The term “pizza” has been co-opted by just about every civilization since the first pies left Italy way back when. This downtown Frisco spot brings Italian pizza back down to its most essential elements, creating pies that might seem small compared to the usual oversized delivery fare, but pack way more flavor thanks to the fresh ingredients and simple recipes. Fun fact: The exposed bricks in the dining room are all reclaimed and more than a century old.

Delucca Gaucho Pizza & Wine

Est. 2018 | Multiple locations

All-you-can-eat pizzas for grown folks
Elevating the category from those cardboard pie buffets you used to frequent in college, Delucca presents a grownup take on the all-you-can-eat pizza restaurant. The gaucho element refers to Brazilian churrascarias where diners can pay a flat fee and indulge in all the roasted cuts of beef, pork and sausage they can handle. Here, after an antipasti and soup course, you get to taste all the savory and sweet pizzas your heart desires… and your stomach can handle. The pizzas are mercifully light, though, so you just might get to try a bit of everything if you pace yourself.

Zoli’s NY Pizza 

Est. 2013 | Multiple locations

The minds behind Cane Rosso branch out with New York-style pies
What started as a slice shop along the main drag in Oak Cliff has evolved into full-service restaurants in Addison and Fort Worth, serving whole pies of New York-inspired pizza. Favorites like the thick-crust Grandma pie remain, which you can now enjoy alongside pastrami or meatball sandwiches, a selection of salads, and/or the double cheese-crowned O.D. Burger. It’s not hard to branch out with a wider variety of pizzas, though, from the ricotta-and-honey-featuring Fat Staxx to the jalapeno pesto-laced Christian Pescroni.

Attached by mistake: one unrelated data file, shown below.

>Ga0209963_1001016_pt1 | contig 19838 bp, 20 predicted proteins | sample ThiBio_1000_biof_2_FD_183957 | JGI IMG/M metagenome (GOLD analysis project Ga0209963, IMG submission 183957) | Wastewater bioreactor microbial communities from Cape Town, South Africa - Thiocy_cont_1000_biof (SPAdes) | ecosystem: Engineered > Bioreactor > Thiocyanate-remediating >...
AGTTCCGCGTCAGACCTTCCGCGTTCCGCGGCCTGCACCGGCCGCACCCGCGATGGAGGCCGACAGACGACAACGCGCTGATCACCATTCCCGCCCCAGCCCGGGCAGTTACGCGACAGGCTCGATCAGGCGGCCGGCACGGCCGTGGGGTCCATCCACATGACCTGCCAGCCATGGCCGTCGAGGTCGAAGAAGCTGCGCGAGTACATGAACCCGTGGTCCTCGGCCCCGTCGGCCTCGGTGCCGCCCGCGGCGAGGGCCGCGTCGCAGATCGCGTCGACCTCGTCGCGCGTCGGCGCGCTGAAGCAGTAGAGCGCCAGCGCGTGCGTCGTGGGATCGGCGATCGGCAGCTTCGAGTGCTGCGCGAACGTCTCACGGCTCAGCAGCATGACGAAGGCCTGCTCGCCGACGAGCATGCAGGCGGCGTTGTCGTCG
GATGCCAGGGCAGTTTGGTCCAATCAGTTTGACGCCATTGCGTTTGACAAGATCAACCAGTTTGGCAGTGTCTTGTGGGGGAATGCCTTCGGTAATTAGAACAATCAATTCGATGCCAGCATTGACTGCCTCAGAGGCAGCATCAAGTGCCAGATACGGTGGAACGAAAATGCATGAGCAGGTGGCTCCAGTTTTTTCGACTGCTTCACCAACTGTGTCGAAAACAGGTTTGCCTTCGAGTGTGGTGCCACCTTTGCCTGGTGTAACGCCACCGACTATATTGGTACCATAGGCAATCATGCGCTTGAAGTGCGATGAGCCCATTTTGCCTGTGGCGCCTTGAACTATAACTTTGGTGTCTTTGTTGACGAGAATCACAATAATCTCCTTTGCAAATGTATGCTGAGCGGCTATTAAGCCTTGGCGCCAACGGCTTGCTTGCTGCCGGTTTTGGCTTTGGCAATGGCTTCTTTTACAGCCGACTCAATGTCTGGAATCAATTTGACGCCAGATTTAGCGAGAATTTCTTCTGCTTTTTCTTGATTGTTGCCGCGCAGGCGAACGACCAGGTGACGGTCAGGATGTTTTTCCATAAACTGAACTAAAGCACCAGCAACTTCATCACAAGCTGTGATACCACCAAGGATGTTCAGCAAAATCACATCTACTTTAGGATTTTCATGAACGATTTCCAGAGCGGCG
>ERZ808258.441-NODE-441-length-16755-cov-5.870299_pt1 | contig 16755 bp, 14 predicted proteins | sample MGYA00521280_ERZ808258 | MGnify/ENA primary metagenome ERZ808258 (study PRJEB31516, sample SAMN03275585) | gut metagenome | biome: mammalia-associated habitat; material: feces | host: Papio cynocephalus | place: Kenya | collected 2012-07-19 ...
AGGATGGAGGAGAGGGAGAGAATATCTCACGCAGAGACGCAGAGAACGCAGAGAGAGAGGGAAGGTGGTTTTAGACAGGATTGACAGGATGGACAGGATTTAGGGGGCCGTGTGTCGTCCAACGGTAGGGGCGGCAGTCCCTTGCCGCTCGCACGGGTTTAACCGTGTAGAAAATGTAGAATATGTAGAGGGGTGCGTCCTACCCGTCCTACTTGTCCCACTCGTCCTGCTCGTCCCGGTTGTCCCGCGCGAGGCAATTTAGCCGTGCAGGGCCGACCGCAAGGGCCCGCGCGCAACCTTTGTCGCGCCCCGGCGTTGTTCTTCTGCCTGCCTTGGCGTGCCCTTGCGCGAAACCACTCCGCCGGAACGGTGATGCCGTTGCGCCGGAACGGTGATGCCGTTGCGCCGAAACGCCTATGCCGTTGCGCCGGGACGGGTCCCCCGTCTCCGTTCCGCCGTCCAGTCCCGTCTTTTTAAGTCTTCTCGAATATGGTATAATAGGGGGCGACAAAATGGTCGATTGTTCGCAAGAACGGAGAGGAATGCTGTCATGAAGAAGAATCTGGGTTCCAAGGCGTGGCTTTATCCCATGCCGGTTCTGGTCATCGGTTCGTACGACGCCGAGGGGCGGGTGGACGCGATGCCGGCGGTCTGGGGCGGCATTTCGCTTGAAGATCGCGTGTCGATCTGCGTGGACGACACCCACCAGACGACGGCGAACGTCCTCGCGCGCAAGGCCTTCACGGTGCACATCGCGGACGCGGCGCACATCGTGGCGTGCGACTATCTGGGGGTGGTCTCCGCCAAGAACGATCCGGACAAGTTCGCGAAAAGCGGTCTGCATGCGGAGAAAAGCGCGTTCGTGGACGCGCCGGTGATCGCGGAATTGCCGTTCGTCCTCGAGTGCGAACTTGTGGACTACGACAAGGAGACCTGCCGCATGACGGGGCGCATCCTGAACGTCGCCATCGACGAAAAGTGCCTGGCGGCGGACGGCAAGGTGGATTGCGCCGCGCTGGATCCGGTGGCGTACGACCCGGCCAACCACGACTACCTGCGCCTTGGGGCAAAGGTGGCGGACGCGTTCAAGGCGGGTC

ZaLat Pizza

Est. 2015 | East Dallas

You can't do better for a late-night fix
Thankfully, we no longer have to depend on the big pizza restaurant chains for late-night slices, courtesy of night-owl local spots like this East Dallas favorite. Guests can stumble in as late as 2am for a thick slice of pepperoni and mushroom, or something a little more complex like the Pho Shizzle (with chicken, caramelized onions, cilantro, basil, red bell peppers, and a saucy swirl of hoisin and Sriracha). There are a few different locations, and thanks to services like UberEats and Doordash, you can get ZaLat's pies delivered as well.

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Danny Gallagher is a freelance writer who has written for places such as Cracked, Mental Floss, CNET, Esquire, and Maxim. He can be found on the web at www.dannygallagher.net and on Twitter @thisisdannyg.
Farah Fleurima is a contributor for Thrillist.